The husband accepted that “income which otherwise would have been available to support the wife and the children was applied to the payment of his legal fees”.
The Full Court proceeded to affirm the approach taken by the trial judge, acknowledging that considering the s.75(2)(o) adjustment as a lump sum was appropriate, but eschewed the comment that a percentage adjustment was inappropriate “if correctly calculated”.
The husband argued that the primary judge did not take into account money paid post separation, which “he was entitled to spend as he saw fit”.
The Full Court observed:
… In support of this submission, the husband referred to Beklar & Beklar  FamCA 327. In that case the primary judge “added back” into the property pool payments made to a party’s lawyer, but, recognising that the payments had been made from post”‘separation income, the amounts added back were reduced by 50 per cent.
That case is, of course, an example of the flexibility of approach required in complex financial cases where the orders must be adapted to the particular facts of the matter before the court. It is not, and did not purport to be, a statement of general principle, as counsel for the husband properly conceded.
In the unique circumstances of this case and having regard to the husband’s evidence and her Honour’s unchallenged findings, the primary judge could have followed such a course. However, the relevant enquiry is whether the primary judge was in error in taking into account the whole of the $230,000. It is apparent from what we have already said that we do not consider that there was such an error. In particular, the findings made by the primary judge at  – , which were unchallenged, support her approach.
In some cases, it is not the treatment of post-separation income, which is the subject of dispute, but the taxation liability remaining at the time of trial.
The Full Court considered the treatment of pre- and post-separation taxation debts in Zabarac & Zabarac & Anor  FamCAFC 186.
The Full Court said at  – :
Ground 14 contends that her Honour ought to have found that the wife continued to enjoy the benefits of the husband’s post separation income and thus should have been required to share jointly in the 2012 tax debts.
Her Honour said:
In my view, justice between the parties dictates that separate consideration is given to the pre- and post-separation taxation debts. In her oral evidence the wife conceded that she “liaised with our accountants and lawyers“ and that she “had [her] finger on the pulse in relation to our money“ prior to the separation. By contrast, the husband thereafter caused the incorporation of the company [SY Pty Limited] and channelled his income into that entity without any input at all from the wife.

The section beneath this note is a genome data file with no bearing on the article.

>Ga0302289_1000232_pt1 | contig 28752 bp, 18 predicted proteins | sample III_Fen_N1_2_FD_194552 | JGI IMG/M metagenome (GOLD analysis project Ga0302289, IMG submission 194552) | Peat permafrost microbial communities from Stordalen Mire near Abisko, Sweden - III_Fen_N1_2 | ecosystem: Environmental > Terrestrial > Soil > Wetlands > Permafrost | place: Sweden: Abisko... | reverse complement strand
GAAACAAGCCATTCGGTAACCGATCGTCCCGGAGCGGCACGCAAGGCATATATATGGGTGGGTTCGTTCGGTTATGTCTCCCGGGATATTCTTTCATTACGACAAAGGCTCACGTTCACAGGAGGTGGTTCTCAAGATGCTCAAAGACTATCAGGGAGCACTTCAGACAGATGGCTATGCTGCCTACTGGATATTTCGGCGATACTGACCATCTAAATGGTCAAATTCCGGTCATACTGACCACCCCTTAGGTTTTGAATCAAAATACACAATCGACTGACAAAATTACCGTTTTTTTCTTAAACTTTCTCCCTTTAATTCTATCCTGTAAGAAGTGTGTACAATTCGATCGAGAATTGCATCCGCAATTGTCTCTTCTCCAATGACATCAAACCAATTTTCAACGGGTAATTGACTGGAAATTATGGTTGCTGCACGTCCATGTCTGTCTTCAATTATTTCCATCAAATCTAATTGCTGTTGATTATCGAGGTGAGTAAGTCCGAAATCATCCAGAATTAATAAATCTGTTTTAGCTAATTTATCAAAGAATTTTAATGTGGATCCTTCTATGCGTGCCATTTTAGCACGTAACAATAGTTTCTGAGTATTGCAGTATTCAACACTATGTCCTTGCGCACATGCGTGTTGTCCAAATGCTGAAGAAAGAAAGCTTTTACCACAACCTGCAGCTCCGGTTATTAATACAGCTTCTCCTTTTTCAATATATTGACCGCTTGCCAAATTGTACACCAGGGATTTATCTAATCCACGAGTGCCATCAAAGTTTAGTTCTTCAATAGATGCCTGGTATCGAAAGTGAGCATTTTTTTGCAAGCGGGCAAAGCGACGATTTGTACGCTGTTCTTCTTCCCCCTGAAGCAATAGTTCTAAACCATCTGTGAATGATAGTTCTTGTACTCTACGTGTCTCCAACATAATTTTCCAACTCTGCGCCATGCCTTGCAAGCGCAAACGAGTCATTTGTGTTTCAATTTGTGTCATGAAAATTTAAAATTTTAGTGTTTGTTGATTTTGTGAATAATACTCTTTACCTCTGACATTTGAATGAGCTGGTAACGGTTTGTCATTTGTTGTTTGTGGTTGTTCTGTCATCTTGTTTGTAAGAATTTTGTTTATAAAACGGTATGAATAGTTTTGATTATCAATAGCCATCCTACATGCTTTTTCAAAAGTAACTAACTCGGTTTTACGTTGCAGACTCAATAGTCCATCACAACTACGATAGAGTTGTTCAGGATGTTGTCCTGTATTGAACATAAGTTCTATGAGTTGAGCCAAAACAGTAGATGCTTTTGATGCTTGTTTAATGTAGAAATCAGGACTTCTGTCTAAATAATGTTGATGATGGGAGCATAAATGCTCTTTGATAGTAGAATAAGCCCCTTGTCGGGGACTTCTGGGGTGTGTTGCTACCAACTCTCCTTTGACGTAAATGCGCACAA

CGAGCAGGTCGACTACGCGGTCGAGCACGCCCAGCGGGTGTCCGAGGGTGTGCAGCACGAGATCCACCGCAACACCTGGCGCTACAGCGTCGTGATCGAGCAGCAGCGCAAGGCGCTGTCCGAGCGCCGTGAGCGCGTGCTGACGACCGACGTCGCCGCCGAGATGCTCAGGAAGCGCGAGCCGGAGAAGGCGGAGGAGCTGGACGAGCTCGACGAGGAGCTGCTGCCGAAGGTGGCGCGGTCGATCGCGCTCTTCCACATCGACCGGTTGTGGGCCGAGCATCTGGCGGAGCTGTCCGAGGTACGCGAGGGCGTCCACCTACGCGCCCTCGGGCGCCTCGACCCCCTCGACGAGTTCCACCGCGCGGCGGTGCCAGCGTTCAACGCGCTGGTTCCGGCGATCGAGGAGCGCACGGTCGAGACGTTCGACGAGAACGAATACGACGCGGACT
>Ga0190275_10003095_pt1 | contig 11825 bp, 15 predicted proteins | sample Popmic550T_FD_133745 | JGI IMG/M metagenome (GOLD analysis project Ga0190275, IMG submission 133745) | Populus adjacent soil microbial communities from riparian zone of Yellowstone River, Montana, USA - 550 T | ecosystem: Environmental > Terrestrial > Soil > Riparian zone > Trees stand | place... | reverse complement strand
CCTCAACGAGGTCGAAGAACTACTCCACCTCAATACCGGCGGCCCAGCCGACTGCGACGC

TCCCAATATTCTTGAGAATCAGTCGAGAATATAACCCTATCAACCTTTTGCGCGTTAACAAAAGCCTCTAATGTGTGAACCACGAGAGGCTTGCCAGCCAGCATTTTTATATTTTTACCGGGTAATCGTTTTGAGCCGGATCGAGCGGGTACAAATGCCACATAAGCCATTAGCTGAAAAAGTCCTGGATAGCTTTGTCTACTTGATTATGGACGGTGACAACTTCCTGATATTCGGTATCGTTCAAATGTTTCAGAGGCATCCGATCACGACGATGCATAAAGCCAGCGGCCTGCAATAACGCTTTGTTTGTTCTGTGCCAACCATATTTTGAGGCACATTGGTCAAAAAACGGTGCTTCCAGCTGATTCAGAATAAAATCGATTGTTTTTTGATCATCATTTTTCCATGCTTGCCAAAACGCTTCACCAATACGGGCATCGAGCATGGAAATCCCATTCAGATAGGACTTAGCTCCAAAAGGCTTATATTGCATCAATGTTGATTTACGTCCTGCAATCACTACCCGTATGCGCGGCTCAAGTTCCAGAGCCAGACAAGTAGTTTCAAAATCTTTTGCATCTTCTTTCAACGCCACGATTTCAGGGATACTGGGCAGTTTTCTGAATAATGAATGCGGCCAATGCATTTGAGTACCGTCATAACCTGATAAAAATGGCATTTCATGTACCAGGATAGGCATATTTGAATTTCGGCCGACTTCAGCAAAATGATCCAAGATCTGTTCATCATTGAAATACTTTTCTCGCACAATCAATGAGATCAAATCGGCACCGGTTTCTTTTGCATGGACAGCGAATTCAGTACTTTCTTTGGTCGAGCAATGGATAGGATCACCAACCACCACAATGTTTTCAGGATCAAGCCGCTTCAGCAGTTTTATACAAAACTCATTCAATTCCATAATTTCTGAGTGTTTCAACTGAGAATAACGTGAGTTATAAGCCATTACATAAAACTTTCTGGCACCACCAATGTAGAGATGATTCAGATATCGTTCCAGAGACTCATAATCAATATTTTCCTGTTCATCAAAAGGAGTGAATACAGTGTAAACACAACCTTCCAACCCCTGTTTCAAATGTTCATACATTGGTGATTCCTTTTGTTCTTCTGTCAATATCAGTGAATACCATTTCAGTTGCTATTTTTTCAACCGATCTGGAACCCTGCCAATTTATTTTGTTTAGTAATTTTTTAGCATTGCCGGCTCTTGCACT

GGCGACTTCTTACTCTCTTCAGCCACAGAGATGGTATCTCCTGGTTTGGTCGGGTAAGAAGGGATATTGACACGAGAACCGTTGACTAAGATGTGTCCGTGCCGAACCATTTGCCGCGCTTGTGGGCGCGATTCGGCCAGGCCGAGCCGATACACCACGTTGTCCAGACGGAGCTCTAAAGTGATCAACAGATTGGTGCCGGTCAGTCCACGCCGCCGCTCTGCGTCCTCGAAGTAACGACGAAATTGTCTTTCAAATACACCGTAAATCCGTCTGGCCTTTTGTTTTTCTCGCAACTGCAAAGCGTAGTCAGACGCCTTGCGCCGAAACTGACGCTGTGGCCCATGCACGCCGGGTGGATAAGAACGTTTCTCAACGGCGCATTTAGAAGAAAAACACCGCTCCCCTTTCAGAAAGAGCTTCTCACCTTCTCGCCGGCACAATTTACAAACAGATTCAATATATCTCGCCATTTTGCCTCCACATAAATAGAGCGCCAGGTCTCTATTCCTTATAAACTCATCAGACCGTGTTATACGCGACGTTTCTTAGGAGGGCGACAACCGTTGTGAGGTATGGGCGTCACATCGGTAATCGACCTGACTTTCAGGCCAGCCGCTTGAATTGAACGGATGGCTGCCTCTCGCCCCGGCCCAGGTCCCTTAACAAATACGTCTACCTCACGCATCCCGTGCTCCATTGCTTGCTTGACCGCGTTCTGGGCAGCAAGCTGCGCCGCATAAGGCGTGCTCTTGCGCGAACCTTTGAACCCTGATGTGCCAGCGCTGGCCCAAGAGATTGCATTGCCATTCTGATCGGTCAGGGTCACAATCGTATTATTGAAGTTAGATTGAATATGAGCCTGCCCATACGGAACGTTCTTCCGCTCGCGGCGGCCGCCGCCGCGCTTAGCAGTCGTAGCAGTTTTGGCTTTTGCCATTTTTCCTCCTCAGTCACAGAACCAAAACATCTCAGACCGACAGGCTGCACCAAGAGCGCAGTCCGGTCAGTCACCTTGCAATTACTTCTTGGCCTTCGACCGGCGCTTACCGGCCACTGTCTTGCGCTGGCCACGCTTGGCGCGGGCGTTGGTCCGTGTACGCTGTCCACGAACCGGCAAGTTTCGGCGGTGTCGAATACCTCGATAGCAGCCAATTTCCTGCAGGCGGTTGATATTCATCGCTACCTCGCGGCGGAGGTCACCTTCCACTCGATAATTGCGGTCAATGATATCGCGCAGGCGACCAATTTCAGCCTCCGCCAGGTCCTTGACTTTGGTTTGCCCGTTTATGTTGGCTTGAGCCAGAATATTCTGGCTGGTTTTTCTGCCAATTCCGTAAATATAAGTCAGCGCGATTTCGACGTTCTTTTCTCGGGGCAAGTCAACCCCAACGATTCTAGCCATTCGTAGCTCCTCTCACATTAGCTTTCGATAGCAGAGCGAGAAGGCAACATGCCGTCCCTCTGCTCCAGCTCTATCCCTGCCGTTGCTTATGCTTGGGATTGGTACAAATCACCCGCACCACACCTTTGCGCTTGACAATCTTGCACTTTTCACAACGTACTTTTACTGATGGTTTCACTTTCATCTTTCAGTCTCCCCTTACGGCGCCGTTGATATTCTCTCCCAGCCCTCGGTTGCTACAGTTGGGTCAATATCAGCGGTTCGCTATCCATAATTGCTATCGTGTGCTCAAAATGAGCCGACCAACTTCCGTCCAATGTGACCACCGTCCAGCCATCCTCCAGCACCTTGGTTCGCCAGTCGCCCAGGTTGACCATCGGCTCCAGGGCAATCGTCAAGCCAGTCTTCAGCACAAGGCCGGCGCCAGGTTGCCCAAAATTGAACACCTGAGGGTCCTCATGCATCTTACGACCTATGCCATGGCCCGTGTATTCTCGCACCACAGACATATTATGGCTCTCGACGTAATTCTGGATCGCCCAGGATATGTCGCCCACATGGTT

(Emphasis in original)
Before moving to the thrust of this ground, her Honour’s reasons clearly indicate why she chose to treat the pre and post separation tax debts differently.
In support of this ground it was argued that her Honour failed to take into account the husband’s evidence that his post separation income had been applied to benefit the wife, children and in maintaining the parties’ properties (husband’s written summary of argument at [14.2]).
Further it was argued that her Honour failed to give proper weight to the wife’s agreement that after separation the husband paid her periodic sums of $13,303 per month, reduced later to $10,000 per month, and that the husband’s income received from LBP was applied to the purchase of the Suburb R property, the value of which was included in the balance sheet of the parties’ assets.
For the wife it was submitted that before the husband incorporated SY Pty Ltd his income was paid into the Trust from which both the husband and wife jointly benefitted.
Clearly her Honour’s distinction between the wife’s capacity to control or exercise control over the parties’ finances before separation and the husband’s election to refocus the channel for his income to a separate corporation justified both her treatment of the tax debts and her conclusion that post separation tax debts should rest with the husband.
That the husband attended to his obligations to provide financial support to his children and the wife does not, in our view, support this ground.
There is no substance in this challenge and it is not made out.
Post separation “˜excessive’ expenditure
It is commonly the duty of a family lawyer to explain to their client why the so-called “excessive” expenditure of their spouse is unlikely to attract any real weight in the section 79 process.
Family lawyers often seek to exclude assets or liabilities from, or add-back notional assets to, the balance sheet because doing so enhances the chances of extra weight being attached to the particular circumstance. They forefront issues as advocates.
The alternative is to have it considered as either a contribution or a section 75(2) matter, the concern being that both of which are easily devalued or even lost altogether in the sea of the myriad of contributions.
It is for that reason that expenditure is rarely sought to be taken into account under s.75(2)(o) by the party alleging profligate spending.